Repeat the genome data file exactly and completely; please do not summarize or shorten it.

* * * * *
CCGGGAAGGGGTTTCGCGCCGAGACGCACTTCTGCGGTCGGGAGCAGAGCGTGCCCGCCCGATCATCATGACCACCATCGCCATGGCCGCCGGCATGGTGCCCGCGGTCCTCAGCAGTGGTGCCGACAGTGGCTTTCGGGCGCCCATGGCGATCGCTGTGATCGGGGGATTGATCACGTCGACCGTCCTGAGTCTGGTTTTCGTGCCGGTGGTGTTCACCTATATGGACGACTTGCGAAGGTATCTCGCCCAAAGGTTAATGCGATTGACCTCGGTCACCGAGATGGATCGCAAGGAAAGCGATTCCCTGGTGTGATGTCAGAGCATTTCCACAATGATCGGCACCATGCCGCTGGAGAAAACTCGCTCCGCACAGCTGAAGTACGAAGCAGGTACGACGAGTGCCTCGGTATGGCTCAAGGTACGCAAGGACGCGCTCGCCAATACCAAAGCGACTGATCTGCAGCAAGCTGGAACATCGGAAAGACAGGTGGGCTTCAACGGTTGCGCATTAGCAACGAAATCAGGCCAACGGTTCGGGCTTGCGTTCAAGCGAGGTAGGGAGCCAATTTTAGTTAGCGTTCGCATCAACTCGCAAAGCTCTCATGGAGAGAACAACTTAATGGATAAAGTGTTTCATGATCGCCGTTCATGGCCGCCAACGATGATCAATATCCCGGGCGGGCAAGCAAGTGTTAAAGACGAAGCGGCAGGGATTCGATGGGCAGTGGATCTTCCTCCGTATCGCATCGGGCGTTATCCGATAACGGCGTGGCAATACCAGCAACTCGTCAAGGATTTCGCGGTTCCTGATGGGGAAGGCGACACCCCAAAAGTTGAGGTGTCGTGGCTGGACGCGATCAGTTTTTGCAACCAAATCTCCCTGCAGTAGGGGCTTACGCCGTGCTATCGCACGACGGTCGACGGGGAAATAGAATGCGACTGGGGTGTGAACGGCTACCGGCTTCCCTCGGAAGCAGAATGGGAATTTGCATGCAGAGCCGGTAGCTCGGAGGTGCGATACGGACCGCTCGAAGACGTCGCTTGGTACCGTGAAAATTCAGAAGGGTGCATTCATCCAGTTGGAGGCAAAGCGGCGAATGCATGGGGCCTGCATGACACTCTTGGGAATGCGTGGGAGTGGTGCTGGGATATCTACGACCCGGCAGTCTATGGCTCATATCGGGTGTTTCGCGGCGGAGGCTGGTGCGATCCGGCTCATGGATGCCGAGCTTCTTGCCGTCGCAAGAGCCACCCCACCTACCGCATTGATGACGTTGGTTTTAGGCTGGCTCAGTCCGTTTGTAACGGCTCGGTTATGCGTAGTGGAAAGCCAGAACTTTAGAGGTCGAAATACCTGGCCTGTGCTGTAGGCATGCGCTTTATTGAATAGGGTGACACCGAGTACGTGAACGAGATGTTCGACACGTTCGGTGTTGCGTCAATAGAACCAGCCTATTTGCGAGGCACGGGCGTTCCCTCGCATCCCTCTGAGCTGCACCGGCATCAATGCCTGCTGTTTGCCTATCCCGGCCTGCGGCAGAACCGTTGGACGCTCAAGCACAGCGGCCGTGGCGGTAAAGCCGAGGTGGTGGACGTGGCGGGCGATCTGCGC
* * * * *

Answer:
CCGGGAAGGGGTTTCGCGCCGAGACGCACTTCTGCGGTCGGGAGCAGAGCGTGCCCGCCCGATCATCATGACCACCATCGCCATGGCCGCCGGCATGGTGCCCGCGGTCCTCAGCAGTGGTGCCGACAGTGGCTTTCGGGCGCCCATGGCGATCGCTGTGATCGGGGGATTGATCACGTCGACCGTCCTGAGTCTGGTTTTCGTGCCGGTGGTGTTCACCTATATGGACGACTTGCGAAGGTATCTCGCCCAAAGGTTAATGCGATTGACCTCGGTCACCGAGATGGATCGCAAGGAAAGCGATTCCCTGGTGTGATGTCAGAGCATTTCCACAATGATCGGCACCATGCCGCTGGAGAAAACTCGCTCCGCACAGCTGAAGTACGAAGCAGGTACGACGAGTGCCTCGGTATGGCTCAAGGTACGCAAGGACGCGCTCGCCAATACCAAAGCGACTGATCTGCAGCAAGCTGGAACATCGGAAAGACAGGTGGGCTTCAACGGTTGCGCATTAGCAACGAAATCAGGCCAACGGTTCGGGCTTGCGTTCAAGCGAGGTAGGGAGCCAATTTTAGTTAGCGTTCGCATCAACTCGCAAAGCTCTCATGGAGAGAACAACTTAATGGATAAAGTGTTTCATGATCGCCGTTCATGGCCGCCAACGATGATCAATATCCCGGGCGGGCAAGCAAGTGTTAAAGACGAAGCGGCAGGGATTCGATGGGCAGTGGATCTTCCTCCGTATCGCATCGGGCGTTATCCGATAACGGCGTGGCAATACCAGCAACTCGTCAAGGATTTCGCGGTTCCTGATGGGGAAGGCGACACCCCAAAAGTTGAGGTGTCGTGGCTGGACGCGATCAGTTTTTGCAACCAAATCTCCCTGCAGTAGGGGCTTACGCCGTGCTATCGCACGACGGTCGACGGGGAAATAGAATGCGACTGGGGTGTGAACGGCTACCGGCTTCCCTCGGAAGCAGAATGGGAATTTGCATGCAGAGCCGGTAGCTCGGAGGTGCGATACGGACCGCTCGAAGACGTCGCTTGGTACCGTGAAAATTCAGAAGGGTGCATTCATCCAGTTGGAGGCAAAGCGGCGAATGCATGGGGCCTGCATGACACTCTTGGGAATGCGTGGGAGTGGTGCTGGGATATCTACGACCCGGCAGTCTATGGCTCATATCGGGTGTTTCGCGGCGGAGGCTGGTGCGATCCGGCTCATGGATGCCGAGCTTCTTGCCGTCGCAAGAGCCACCCCACCTACCGCATTGATGACGTTGGTTTTAGGCTGGCTCAGTCCGTTTGTAACGGCTCGGTTATGCGTAGTGGAAAGCCAGAACTTTAGAGGTCGAAATACCTGGCCTGTGCTGTAGGCATGCGCTTTATTGAATAGGGTGACACCGAGTACGTGAACGAGATGTTCGACACGTTCGGTGTTGCGTCAATAGAACCAGCCTATTTGCGAGGCACGGGCGTTCCCTCGCATCCCTCTGAGCTGCACCGGCATCAATGCCTGCTGTTTGCCTATCCCGGCCTGCGGCAGAACCGTTGGACGCTCAAGCACAGCGGCCGTGGCGGTAAAGCCGAGGTGGTGGACGTGGCGGGCGATCTGCGC